Providers need to be alive to the risk of contractors becoming insolvent and how to limit the resulting inevitable disruption.
The specific requirement of the Standard is:-
“To maintain a thorough, accurate and up to date record of their assets and liabilities and particularly those liabilities that may have recourse to social housing assets” (Paragraph 2.5(a))
As in the consultation documentation there is no particular format for the register. The Code requires the register to be readily available and show such information as would be needed in the event of a potential or actual failure of the provider. What that information is depends on the individual provider, but it needs to contain sufficient information to enable a potential buyer to accurately price the value of the business and/or the value of the social housing assets in the event of distress.
The Code states that the register should identify all social housing assets and where these assets are encumbered. The expectation is that the register will normally include treasury arrangements, key contracts, title information and any restrictions on individual titles (for example planning obligations, charitable or other restrictions), valuations, stock condition and lender covenants. But this list is the starting point; with the pointer that liabilities included on the register need to be “in the widest context”. The Code suggests: -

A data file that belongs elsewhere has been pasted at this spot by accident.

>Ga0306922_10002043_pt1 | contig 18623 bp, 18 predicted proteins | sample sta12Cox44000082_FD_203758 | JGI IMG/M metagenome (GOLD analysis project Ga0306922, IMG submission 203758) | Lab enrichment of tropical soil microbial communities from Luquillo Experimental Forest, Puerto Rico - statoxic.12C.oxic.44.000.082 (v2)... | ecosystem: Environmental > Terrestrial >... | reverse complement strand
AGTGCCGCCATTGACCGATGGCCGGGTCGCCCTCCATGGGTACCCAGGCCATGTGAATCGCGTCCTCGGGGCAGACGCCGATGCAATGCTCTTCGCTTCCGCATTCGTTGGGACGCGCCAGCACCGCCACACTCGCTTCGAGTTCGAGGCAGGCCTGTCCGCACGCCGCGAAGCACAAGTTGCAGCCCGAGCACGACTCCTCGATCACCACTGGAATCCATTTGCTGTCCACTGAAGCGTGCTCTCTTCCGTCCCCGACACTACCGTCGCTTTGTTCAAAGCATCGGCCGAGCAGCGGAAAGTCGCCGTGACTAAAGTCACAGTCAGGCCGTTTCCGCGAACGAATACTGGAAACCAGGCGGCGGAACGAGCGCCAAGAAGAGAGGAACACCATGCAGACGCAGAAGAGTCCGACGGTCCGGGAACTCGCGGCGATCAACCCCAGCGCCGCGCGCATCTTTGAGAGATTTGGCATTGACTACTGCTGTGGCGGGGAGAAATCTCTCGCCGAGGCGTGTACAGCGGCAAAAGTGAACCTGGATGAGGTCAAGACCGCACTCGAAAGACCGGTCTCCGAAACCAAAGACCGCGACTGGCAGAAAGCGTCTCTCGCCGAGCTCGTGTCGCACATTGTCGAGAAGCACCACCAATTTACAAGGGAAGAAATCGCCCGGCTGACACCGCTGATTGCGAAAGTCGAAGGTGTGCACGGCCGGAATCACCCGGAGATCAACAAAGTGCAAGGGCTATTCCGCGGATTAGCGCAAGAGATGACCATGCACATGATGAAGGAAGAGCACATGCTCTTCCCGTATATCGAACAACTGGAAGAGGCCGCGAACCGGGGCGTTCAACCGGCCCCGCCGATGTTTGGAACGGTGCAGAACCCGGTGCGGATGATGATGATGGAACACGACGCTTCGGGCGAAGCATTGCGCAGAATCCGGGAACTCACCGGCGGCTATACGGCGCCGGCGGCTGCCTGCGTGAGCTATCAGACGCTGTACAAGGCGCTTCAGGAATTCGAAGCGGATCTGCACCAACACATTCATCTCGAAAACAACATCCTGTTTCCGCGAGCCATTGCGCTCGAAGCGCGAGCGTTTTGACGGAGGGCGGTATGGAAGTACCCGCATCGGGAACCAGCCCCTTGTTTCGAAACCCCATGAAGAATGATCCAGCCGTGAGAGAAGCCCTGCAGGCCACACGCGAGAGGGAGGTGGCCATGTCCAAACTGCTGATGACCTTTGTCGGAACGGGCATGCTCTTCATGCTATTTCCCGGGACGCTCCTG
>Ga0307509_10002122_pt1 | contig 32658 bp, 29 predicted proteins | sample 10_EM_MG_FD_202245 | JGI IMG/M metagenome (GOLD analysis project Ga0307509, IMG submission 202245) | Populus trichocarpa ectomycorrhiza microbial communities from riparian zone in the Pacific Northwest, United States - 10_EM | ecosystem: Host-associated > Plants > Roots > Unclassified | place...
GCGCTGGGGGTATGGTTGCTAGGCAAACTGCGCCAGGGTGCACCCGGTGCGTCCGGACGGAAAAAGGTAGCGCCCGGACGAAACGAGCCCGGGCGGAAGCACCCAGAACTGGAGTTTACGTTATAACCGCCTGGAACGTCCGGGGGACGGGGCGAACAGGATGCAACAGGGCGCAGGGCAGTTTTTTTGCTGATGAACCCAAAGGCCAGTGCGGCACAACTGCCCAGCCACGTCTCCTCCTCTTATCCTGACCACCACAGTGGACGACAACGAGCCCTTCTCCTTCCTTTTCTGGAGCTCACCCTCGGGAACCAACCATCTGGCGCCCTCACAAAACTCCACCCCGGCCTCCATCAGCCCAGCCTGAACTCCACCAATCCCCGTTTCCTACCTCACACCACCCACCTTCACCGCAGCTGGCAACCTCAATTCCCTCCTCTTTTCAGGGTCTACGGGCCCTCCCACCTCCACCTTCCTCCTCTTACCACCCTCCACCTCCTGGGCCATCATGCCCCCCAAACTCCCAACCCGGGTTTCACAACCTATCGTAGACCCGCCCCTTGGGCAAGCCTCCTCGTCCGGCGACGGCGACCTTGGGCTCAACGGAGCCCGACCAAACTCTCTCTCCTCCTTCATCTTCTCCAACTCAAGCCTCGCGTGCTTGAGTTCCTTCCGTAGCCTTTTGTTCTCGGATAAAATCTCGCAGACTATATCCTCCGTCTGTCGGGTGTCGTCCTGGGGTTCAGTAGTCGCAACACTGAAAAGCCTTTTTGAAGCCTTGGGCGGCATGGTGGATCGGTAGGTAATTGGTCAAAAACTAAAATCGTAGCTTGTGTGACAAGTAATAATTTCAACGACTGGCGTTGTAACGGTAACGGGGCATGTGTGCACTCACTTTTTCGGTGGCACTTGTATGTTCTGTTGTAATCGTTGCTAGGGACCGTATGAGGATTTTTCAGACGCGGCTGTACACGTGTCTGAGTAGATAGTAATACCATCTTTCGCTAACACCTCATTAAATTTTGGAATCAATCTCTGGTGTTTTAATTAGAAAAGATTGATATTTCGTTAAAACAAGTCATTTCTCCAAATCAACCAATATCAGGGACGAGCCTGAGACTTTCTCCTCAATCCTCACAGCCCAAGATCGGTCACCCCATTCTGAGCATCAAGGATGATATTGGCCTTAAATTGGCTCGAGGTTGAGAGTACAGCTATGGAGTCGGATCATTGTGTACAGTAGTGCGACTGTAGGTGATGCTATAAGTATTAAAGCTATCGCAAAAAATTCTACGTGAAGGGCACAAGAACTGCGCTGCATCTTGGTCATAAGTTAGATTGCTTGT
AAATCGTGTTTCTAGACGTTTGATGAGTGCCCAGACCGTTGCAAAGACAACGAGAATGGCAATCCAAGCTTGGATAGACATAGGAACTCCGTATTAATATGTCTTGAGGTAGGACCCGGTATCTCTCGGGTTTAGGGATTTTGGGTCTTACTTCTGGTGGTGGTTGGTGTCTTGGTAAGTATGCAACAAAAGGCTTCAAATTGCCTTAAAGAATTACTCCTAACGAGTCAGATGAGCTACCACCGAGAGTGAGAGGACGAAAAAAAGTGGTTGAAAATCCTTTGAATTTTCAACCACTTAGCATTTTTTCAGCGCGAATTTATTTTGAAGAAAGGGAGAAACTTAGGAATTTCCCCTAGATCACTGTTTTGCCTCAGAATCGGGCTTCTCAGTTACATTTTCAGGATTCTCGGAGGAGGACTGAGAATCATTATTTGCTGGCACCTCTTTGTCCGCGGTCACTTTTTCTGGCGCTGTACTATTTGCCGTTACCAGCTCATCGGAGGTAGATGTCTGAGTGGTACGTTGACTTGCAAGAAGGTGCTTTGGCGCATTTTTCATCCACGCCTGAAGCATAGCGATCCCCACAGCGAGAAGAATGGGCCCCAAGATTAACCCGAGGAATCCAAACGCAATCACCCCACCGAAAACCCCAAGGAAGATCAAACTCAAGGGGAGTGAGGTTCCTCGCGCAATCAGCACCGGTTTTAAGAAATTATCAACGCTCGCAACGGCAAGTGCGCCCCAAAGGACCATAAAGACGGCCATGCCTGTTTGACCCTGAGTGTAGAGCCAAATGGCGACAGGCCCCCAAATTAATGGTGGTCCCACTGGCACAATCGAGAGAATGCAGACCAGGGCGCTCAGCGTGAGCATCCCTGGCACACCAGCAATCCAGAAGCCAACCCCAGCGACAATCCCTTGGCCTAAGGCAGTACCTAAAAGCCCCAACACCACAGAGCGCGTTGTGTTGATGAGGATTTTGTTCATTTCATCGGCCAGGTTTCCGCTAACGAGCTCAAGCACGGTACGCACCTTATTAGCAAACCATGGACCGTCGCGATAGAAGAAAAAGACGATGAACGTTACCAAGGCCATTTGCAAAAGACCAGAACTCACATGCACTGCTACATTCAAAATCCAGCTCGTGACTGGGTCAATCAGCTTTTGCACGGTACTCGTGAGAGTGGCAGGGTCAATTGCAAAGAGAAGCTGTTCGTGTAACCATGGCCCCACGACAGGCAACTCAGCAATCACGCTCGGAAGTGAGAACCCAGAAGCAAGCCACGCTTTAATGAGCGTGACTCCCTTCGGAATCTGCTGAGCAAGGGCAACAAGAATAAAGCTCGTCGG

- loans including borrowing from other group companies or related undertakings
- guarantees, indemnities etc. including those provided to subsidiaries and SPVs
- whether secured or unsecured
- leases, sale/lease and leaseback transactions
- mark-to-market exposures on derivative positions
- cross default provisions (for example, a provision in a loan agreement which provides that a default on one loan agreement gives rise to a default on another one, including where these potentially cross between organisations within a group)
- a duty or responsibility that obligates one organisation to another, leaving it little or no discretion to avoid settlement
- the potential for any impairment particularly in relation to investments in non-core activities
An important aspect is the role of a RP’s Board in compliance with the Asset Register requirements. It is the Board which “owns” the Register since it is the Board who certify compliance in the annual accounts.
It is hoped that Boards will see the Register as a tool for them to use as having an accurate assets and liabilities register is so closely allied with the expectation of stress testing.
For more information
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